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|Developer: Namco||Publisher: Namco|
|Release Date: August 23, 2005||Available On: Nintendo DS|
Pac-Man is a property from Namco, their signature mascot, that they are just not willing to let go, twenty-five years after his original arcade debut. He has appeared on practically every platform, including the, believe it or not, Palm OS/Tapwave Zodiac. Pac ‘N Roll is the second Pac-Man title for the Nintendo DS, which were released just four months apart.
Imagine Pac-Man in Marble Madness or Super Monkey Ball and you have, with the addition of ghosts and boss fights, Pac ‘N Roll. Pac ‘N Roll is of the 3D platformer genre, though not a traditional platformer. In Pac ‘N Roll, you assume the role of Pac-Man, who has been turned into a ball by aliens. You roll around levels, which are more open mazes than they are a conventional platformer level.
Using a 3D engine, Namco managed to pull off a virtual world, set in the Pac-Man universe, fully immersing the gamer in the experience of Pac-Man. The levels are all well-detailed for the handheld system that they are on. The environments themselves will vary from level to level, with numerous types of obstacles, traps, ramps, and destructible objects.
The game modes include the Story, Time Attack, and Challenge. Story is where most of your time will most likely be spent, just as in any game of this type. The objective of each level is to collect all the pellets, then reach the goal. There are side goals, such as collecting jewels, and you obviously want to eat blue ghosts. The only requirement is that you reach the goal without running out of lives. Jewels are bonuses that will help unlock challenges and bonus material (i.e. the original arcade Pac-Man).
Time Attack is a game mode in which you will need to reach all the checkpoints, and finally the “goal” in a certain amount of time. If you miss any checkpoints, you are not allowed to end the level. In Challenge mode, you have to complete certain objectives, such as eating 8 ghosts and reaching the goal in under 3 minutes. There are several different challenges, and each are completely unique from the Story experience, so you are encouraged to complete these if you want to claim you “beat” the game.
Each level is setup as a maze, with you rolling around as Pac-Man, collecting pellets, fruit for health, and eating ghosts. You will need to maneuver Pac-Man around hazards, including lava, pits, cliffs, etc. Pac-Man can acquire power-ups to help you succeed in each level. For instance, you can don knight armor, which in-turn will submerge you under water, or you can get the wings hat, which helps you glide.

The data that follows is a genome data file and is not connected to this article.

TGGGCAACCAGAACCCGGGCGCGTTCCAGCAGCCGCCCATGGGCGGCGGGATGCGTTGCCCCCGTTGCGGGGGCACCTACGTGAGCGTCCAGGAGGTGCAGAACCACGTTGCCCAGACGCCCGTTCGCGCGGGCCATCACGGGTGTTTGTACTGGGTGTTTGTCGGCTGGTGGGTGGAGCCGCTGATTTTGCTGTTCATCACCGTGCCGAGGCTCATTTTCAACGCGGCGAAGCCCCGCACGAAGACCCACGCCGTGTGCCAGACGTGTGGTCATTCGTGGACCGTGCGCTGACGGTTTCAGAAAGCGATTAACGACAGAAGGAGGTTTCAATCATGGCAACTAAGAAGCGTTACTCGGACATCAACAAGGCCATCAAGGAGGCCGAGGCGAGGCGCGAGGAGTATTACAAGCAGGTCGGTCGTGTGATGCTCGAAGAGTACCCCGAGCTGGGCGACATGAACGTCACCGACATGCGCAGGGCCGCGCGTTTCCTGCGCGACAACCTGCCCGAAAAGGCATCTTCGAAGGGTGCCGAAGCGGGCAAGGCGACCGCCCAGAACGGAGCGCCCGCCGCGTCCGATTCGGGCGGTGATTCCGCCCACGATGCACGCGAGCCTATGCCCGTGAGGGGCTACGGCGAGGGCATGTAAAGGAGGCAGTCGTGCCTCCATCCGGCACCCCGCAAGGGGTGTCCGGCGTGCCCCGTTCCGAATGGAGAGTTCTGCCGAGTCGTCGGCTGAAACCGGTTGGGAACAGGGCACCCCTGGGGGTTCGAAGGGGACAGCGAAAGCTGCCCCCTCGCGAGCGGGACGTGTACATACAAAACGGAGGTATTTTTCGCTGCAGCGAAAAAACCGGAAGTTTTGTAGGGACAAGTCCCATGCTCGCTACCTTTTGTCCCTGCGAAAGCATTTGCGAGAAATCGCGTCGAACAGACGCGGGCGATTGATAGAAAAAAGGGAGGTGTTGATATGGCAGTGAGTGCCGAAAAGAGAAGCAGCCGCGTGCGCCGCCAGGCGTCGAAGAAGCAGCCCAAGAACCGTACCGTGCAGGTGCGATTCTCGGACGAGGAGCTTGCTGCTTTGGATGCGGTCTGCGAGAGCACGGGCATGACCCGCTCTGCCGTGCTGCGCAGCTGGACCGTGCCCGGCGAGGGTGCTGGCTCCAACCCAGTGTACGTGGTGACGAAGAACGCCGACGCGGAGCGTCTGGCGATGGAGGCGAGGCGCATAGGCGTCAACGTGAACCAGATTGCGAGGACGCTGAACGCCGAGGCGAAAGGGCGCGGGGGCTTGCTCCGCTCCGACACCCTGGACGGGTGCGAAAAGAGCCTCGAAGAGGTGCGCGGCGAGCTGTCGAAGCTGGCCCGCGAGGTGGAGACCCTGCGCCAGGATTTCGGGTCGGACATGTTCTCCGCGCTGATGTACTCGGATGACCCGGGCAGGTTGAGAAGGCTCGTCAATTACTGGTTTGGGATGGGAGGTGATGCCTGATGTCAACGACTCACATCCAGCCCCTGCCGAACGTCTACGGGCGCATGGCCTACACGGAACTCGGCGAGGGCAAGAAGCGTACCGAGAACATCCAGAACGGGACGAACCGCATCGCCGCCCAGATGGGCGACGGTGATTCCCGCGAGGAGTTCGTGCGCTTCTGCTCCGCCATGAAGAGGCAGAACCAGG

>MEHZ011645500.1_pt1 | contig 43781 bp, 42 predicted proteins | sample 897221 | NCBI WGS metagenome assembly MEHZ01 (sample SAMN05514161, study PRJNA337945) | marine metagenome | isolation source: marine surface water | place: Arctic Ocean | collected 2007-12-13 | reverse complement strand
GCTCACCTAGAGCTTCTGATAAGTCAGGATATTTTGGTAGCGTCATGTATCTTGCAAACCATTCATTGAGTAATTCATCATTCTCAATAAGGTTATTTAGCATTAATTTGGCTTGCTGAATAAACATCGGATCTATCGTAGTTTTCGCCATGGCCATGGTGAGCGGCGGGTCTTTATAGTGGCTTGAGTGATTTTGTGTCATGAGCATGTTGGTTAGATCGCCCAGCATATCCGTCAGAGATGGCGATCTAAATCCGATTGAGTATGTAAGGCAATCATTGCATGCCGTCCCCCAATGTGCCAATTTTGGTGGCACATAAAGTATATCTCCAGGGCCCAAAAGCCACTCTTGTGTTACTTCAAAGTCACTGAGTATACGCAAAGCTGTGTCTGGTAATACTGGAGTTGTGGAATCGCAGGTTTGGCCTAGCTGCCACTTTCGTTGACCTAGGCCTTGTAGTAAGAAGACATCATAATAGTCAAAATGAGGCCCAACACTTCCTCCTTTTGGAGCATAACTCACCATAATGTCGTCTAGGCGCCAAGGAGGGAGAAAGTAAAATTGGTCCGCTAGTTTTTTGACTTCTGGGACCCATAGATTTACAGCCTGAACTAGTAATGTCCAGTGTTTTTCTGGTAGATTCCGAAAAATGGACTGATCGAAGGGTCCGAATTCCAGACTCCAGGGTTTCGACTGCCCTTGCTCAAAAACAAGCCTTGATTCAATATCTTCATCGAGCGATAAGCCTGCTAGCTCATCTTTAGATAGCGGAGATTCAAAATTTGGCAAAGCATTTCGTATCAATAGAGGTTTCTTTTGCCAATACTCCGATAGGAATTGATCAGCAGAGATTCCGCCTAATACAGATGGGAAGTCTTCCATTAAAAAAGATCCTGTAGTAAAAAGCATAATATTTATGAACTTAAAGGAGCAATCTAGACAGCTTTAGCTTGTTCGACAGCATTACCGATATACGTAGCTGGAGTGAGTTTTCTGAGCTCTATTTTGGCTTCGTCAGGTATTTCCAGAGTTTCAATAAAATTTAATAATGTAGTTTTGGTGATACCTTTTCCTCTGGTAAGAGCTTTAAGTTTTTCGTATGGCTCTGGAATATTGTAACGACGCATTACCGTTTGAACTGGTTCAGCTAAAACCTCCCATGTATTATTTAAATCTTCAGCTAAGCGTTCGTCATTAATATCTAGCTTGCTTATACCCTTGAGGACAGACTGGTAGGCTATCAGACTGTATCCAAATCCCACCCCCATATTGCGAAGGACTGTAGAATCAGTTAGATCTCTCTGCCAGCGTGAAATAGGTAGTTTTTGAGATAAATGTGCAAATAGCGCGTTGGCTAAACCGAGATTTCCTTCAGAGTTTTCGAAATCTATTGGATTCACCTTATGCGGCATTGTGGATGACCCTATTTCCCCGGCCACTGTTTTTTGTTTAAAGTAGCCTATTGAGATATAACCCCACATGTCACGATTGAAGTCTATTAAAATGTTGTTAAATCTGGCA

These power-ups play an important role in the game. They are not here to just help you if you need it, because they really serve no purpose other than helping you either breaking a metal crate, which you can only do in the armor, or glide from one ledge to another with the wings. If you need to collect things at the bottom of a body of water, you will need the armor to sink. If there are pits at the bottom, you will want to float on top of the water to collect items with the wings hat.
The controls are easy to adapt to, after you play the game for a few minutes. To navigate the menus, you will need to use the touch-screen. Tap a box to highlight it, click it again to select it. Select Story, Time Attack, or Challenge, then click it again to enter the game. Once in the game, you move Pac-Man with the stylus, turn the camera with X/Y or left/right on the control pad. Stroke the screen fast in one direction to make Pac-Man go fast. Stroke in the opposition direction you are moving to brake. To break boxes and reach high places, move Pac-Man opposite the direction you want him to go, then quickly swipe in the direction you want to go until you hit the side of the screen.
As far as replay value and multi-player go, you should find yourself occupied with the single player for several hours. The Story mode does not last all that long, maybe 5-7 hours, if that, mainly extended by the difficulty of World 5 (lava level), but the Challenges and Time Attack are worth playing through. You can also play the original arcade both by yourself for the high score and with friends. In conclusion, Pac ‘N Roll is not a game that you should buy a DS for, though if you own the system, you should look into it. For those looking to buy Nintendo’s dual-screened system, Pac-Man’s new adventure just might be another reason to buy it.
|Replay Value/Game Length:||8|
|Written by Kyle||Review Guide|